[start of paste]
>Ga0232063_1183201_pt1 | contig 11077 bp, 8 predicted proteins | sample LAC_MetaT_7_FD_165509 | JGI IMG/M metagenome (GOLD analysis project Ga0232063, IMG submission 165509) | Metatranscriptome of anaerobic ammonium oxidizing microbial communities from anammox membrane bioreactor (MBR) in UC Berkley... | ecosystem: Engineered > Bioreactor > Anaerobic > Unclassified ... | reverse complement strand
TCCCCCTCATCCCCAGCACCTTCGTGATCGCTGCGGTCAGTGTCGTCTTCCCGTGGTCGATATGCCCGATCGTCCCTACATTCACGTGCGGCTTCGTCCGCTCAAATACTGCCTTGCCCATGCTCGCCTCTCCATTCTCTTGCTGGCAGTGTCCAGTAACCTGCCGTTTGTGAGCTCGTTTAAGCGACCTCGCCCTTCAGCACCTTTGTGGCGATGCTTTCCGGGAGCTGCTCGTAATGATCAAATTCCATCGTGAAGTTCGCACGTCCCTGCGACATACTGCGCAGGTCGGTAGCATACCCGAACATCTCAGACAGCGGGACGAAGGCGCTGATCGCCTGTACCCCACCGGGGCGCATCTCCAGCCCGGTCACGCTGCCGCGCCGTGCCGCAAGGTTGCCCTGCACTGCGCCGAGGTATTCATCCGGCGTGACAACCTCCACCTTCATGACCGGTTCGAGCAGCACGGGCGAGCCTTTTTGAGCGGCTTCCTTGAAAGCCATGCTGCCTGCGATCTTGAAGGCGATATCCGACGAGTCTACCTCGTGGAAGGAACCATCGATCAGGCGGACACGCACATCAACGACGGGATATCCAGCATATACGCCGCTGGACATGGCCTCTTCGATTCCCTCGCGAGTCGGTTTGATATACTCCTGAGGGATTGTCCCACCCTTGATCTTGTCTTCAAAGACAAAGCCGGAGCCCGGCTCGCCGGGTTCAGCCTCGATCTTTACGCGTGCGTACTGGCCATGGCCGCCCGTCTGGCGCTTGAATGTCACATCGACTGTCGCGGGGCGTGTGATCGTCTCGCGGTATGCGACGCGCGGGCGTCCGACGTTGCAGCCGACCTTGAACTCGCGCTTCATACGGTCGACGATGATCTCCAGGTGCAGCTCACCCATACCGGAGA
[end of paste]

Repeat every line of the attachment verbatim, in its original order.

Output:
>Ga0232063_1183201_pt1 | contig 11077 bp, 8 predicted proteins | sample LAC_MetaT_7_FD_165509 | JGI IMG/M metagenome (GOLD analysis project Ga0232063, IMG submission 165509) | Metatranscriptome of anaerobic ammonium oxidizing microbial communities from anammox membrane bioreactor (MBR) in UC Berkley... | ecosystem: Engineered > Bioreactor > Anaerobic > Unclassified ... | reverse complement strand
TCCCCCTCATCCCCAGCACCTTCGTGATCGCTGCGGTCAGTGTCGTCTTCCCGTGGTCGATATGCCCGATCGTCCCTACATTCACGTGCGGCTTCGTCCGCTCAAATACTGCCTTGCCCATGCTCGCCTCTCCATTCTCTTGCTGGCAGTGTCCAGTAACCTGCCGTTTGTGAGCTCGTTTAAGCGACCTCGCCCTTCAGCACCTTTGTGGCGATGCTTTCCGGGAGCTGCTCGTAATGATCAAATTCCATCGTGAAGTTCGCACGTCCCTGCGACATACTGCGCAGGTCGGTAGCATACCCGAACATCTCAGACAGCGGGACGAAGGCGCTGATCGCCTGTACCCCACCGGGGCGCATCTCCAGCCCGGTCACGCTGCCGCGCCGTGCCGCAAGGTTGCCCTGCACTGCGCCGAGGTATTCATCCGGCGTGACAACCTCCACCTTCATGACCGGTTCGAGCAGCACGGGCGAGCCTTTTTGAGCGGCTTCCTTGAAAGCCATGCTGCCTGCGATCTTGAAGGCGATATCCGACGAGTCTACCTCGTGGAAGGAACCATCGATCAGGCGGACACGCACATCAACGACGGGATATCCAGCATATACGCCGCTGGACATGGCCTCTTCGATTCCCTCGCGAGTCGGTTTGATATACTCCTGAGGGATTGTCCCACCCTTGATCTTGTCTTCAAAGACAAAGCCGGAGCCCGGCTCGCCGGGTTCAGCCTCGATCTTTACGCGTGCGTACTGGCCATGGCCGCCCGTCTGGCGCTTGAATGTCACATCGACTGTCGCGGGGCGTGTGATCGTCTCGCGGTATGCGACGCGCGGGCGTCCGACGTTGCAGCCGACCTTGAACTCGCGCTTCATACGGTCGACGATGATCTCCAGGTGCAGCTCACCCATACCGGAGA